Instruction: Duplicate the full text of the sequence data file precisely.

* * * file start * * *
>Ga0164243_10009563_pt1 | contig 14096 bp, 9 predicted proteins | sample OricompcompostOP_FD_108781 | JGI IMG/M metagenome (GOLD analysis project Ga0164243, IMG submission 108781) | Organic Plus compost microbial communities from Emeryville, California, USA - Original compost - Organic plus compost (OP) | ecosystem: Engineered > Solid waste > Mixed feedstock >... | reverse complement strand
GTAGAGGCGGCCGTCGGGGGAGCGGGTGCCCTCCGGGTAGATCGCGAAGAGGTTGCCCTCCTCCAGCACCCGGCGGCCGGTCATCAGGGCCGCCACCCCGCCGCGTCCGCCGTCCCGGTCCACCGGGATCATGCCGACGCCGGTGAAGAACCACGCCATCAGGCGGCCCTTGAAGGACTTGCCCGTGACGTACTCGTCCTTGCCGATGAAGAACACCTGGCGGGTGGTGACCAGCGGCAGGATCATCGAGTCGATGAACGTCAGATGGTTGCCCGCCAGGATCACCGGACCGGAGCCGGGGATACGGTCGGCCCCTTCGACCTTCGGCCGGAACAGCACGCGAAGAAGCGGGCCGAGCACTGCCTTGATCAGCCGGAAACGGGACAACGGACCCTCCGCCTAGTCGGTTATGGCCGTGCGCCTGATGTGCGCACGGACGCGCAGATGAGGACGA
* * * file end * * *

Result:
>Ga0164243_10009563_pt1 | contig 14096 bp, 9 predicted proteins | sample OricompcompostOP_FD_108781 | JGI IMG/M metagenome (GOLD analysis project Ga0164243, IMG submission 108781) | Organic Plus compost microbial communities from Emeryville, California, USA - Original compost - Organic plus compost (OP) | ecosystem: Engineered > Solid waste > Mixed feedstock >... | reverse complement strand
GTAGAGGCGGCCGTCGGGGGAGCGGGTGCCCTCCGGGTAGATCGCGAAGAGGTTGCCCTCCTCCAGCACCCGGCGGCCGGTCATCAGGGCCGCCACCCCGCCGCGTCCGCCGTCCCGGTCCACCGGGATCATGCCGACGCCGGTGAAGAACCACGCCATCAGGCGGCCCTTGAAGGACTTGCCCGTGACGTACTCGTCCTTGCCGATGAAGAACACCTGGCGGGTGGTGACCAGCGGCAGGATCATCGAGTCGATGAACGTCAGATGGTTGCCCGCCAGGATCACCGGACCGGAGCCGGGGATACGGTCGGCCCCTTCGACCTTCGGCCGGAACAGCACGCGAAGAAGCGGGCCGAGCACTGCCTTGATCAGCCGGAAACGGGACAACGGACCCTCCGCCTAGTCGGTTATGGCCGTGCGCCTGATGTGCGCACGGACGCGCAGATGAGGACGA